Weightlifting champ turns to bodybuilding
Guyana Chronicle
June 21, 2002

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FORMER Guyana Defence Force (GDF) Captain and ‘strongman’ Hugh Ross has once again done himself and Guyana proud when he carted off the first prize for the Novices’ and Masters’ categories at the New Haven Musclemania Bodybuilding competition held in Connecticut, USA on Saturday, April 20, 2002.

Ross, who for the first time competed in a bodybuilding competition, was the 1997 and 1998 New Jersey State power-lifting and the Connecticut Push and Pull Classic champion in the 220 pounds categories. He was the champion lifter in the 220 pounds category at the U.S. Masters’ National Championship held in Virginia in 2000.

The former Special Forces Jungle Instructor and paratrooper said that power-lifting was tremendously strenuous on his joints and muscles and, after experiencing a number of torn muscles he opted for bodybuilding, a goal he always wanted to achieve.

The black belt karateka said that he was motivated by the response of the spectators when he participated as a special guest poser at the National Cultural Centre during Fitness Week in Guyana last July.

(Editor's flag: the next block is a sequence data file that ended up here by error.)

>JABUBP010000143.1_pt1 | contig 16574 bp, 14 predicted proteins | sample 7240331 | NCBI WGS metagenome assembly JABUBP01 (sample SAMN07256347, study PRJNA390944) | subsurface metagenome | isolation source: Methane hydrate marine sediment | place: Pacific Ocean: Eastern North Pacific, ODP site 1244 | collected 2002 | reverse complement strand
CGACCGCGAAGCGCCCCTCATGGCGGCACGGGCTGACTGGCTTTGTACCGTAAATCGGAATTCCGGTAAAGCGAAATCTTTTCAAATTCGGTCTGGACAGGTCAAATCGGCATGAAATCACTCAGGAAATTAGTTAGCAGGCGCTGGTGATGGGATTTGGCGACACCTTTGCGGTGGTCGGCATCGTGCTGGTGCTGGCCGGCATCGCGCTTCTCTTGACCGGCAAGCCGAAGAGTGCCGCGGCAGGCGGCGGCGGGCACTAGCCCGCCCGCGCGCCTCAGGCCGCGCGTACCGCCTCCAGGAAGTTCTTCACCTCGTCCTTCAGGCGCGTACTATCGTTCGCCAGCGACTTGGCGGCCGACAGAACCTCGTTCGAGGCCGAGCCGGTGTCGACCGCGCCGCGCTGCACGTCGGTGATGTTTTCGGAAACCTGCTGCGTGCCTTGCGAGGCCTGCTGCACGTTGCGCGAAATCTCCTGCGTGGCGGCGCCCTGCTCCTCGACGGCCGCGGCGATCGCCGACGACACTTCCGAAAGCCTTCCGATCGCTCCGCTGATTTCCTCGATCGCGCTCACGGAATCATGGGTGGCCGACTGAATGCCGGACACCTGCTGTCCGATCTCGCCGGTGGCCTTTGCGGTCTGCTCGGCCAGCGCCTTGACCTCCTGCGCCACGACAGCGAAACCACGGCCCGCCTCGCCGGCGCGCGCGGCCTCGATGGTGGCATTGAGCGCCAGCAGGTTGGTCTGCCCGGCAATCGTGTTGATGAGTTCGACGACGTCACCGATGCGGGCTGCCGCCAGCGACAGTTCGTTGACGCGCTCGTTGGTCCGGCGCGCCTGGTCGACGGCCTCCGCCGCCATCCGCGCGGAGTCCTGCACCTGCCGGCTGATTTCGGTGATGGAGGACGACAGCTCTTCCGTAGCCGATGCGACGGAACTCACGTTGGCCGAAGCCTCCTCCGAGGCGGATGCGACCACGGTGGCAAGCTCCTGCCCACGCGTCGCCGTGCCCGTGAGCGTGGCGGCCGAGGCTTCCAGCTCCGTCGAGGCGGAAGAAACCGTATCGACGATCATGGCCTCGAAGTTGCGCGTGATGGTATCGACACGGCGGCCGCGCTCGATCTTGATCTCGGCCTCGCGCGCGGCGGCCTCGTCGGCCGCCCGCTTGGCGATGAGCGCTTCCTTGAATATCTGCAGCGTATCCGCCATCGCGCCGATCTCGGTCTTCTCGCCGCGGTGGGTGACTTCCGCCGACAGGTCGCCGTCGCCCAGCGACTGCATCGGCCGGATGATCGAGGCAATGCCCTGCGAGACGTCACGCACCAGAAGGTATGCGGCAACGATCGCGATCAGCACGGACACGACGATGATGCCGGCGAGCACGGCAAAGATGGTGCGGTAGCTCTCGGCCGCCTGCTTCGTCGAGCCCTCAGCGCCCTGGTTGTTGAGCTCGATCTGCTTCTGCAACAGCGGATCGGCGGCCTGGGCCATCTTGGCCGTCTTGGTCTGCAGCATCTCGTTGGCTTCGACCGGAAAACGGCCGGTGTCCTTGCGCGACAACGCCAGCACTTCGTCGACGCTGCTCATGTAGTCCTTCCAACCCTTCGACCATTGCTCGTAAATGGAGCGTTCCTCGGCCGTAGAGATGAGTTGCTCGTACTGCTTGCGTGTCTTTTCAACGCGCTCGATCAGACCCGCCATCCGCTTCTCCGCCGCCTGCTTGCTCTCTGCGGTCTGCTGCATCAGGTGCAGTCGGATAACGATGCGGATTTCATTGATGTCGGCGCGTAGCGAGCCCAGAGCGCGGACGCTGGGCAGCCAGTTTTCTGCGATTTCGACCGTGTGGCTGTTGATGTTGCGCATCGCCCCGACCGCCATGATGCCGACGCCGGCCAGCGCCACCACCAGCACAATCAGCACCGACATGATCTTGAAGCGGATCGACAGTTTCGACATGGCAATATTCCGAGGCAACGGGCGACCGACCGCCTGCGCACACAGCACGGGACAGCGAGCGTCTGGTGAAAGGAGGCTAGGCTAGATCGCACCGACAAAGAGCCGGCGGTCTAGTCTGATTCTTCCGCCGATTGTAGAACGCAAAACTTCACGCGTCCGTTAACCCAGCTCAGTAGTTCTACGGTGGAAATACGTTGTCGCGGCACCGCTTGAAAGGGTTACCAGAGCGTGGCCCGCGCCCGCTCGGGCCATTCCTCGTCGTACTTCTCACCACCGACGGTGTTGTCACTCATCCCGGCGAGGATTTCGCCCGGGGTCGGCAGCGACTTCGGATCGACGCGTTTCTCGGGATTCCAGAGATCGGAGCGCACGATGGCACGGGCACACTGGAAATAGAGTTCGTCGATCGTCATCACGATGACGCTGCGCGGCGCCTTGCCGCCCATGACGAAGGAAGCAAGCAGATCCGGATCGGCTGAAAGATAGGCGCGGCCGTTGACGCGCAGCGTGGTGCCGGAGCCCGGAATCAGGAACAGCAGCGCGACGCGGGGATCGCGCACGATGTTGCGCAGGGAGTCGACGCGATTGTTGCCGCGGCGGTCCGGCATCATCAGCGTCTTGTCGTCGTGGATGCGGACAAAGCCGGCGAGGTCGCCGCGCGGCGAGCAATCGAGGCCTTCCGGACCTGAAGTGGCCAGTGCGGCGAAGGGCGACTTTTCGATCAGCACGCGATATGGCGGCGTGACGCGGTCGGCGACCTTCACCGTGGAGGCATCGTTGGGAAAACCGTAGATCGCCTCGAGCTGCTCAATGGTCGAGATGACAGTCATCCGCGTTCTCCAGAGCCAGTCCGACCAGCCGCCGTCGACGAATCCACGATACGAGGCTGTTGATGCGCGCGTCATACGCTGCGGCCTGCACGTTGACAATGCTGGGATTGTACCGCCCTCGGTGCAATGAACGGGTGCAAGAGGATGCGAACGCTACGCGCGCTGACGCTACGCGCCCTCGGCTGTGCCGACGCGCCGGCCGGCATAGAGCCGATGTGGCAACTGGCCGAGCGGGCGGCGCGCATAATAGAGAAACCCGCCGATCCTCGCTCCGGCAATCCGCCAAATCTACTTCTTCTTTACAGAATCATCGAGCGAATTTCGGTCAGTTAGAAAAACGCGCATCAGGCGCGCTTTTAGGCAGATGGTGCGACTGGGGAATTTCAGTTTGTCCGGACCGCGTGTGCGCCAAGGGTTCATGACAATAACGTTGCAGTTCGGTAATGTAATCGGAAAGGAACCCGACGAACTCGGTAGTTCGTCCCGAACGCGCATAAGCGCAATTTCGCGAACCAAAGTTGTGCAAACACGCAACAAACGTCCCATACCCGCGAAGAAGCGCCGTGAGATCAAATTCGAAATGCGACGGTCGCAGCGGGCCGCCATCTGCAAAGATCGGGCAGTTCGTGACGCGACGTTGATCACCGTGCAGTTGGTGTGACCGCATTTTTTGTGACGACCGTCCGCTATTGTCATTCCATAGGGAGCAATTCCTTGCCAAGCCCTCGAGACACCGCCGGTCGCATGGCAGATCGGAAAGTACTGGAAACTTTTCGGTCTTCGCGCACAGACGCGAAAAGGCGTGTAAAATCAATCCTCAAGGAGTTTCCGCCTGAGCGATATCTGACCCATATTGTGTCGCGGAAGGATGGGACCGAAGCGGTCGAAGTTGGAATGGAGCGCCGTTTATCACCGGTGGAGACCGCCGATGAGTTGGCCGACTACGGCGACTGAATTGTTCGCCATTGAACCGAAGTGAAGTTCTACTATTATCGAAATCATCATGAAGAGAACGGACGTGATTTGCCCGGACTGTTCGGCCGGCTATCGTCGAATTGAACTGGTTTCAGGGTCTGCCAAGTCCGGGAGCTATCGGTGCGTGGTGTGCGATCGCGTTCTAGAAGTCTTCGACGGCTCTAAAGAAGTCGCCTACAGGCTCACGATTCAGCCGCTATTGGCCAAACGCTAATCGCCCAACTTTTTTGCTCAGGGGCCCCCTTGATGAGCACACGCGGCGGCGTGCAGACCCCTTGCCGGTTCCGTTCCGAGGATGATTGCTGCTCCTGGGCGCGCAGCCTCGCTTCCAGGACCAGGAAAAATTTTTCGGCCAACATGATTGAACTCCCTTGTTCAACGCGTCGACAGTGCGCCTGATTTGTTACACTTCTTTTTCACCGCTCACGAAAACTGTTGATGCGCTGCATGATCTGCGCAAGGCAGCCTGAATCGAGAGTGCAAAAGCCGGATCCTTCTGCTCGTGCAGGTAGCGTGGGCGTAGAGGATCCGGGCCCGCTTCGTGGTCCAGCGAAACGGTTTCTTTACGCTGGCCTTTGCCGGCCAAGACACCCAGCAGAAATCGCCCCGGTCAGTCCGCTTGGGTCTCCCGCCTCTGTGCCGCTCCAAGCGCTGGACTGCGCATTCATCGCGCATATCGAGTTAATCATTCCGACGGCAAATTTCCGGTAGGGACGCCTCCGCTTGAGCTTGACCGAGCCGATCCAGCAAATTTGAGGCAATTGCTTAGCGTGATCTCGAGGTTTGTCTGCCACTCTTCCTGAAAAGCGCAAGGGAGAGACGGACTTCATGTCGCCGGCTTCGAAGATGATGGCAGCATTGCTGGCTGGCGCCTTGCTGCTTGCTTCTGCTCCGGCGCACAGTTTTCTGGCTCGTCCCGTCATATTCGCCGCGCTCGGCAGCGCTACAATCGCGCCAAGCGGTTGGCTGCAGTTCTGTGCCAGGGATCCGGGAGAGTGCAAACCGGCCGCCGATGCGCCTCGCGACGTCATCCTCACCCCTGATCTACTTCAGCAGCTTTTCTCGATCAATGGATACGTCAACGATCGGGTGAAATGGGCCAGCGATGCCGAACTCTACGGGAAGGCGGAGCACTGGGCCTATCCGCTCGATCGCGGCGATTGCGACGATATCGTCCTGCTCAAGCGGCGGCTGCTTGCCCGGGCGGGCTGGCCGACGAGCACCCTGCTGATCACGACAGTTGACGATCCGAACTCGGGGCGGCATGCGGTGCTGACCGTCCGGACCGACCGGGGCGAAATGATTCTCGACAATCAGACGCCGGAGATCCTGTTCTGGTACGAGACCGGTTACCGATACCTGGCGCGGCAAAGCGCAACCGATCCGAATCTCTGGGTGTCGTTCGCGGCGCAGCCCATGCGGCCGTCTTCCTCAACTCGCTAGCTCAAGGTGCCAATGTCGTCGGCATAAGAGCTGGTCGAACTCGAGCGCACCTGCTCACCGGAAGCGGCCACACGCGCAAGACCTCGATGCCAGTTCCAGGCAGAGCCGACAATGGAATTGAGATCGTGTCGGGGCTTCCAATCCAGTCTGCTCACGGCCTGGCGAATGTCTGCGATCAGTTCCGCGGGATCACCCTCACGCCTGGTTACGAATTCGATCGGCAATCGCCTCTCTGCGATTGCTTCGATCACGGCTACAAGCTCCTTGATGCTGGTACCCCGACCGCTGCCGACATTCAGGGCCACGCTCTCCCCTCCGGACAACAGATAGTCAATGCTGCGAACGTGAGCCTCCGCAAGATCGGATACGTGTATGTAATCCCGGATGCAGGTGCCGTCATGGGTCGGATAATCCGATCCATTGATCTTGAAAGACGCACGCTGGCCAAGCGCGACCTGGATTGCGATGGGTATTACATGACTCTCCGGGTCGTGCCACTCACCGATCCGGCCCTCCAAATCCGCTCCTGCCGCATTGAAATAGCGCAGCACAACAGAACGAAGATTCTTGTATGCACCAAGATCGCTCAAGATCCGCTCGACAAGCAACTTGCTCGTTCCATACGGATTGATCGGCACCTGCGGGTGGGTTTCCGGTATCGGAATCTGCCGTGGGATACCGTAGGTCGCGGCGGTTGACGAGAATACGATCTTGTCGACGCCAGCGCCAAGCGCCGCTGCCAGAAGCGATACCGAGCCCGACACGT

He further stated that he began to lose interest in power-lifting in late 2000 and “so 2001 was my transition year during which I trained round the clock to make the necessary changes to my body.”

Since Ross’s migration to the U.S. in 1991, he had teamed up with Guyanese-born Ulric Gill who was his mentor and training partner and, under his (Gill) guidance, he had progressed to become one of the best power-lifters in the 220 pounds category in that country.

Ross, who had developed a love for this discipline during his tenure in the GDF, was encouraged by Gill to join the Kingsrow Barbell Club in Kingston, Georgetown, where he concentrated on body-building.

Upon realisation of his abnormal strength and with the advice of his mentor on his arrival in the ‘Big Apple’, Ross tried his ability at power-lifting and the results are indelibly written in the annals of U.S. power-lifting history.

Today, the ex-army officer enjoys appearances in catalogues, photographic displays on the Internet and sports gear modelling.

In his message to Guyanese athletes, Ross advised that sacrifice, dedication and commitment are the watchwords for success and that they should remain focused and should not indulge in illegal performance-enhancing drugs but work assiduously to achieve their goals. (GDF press release)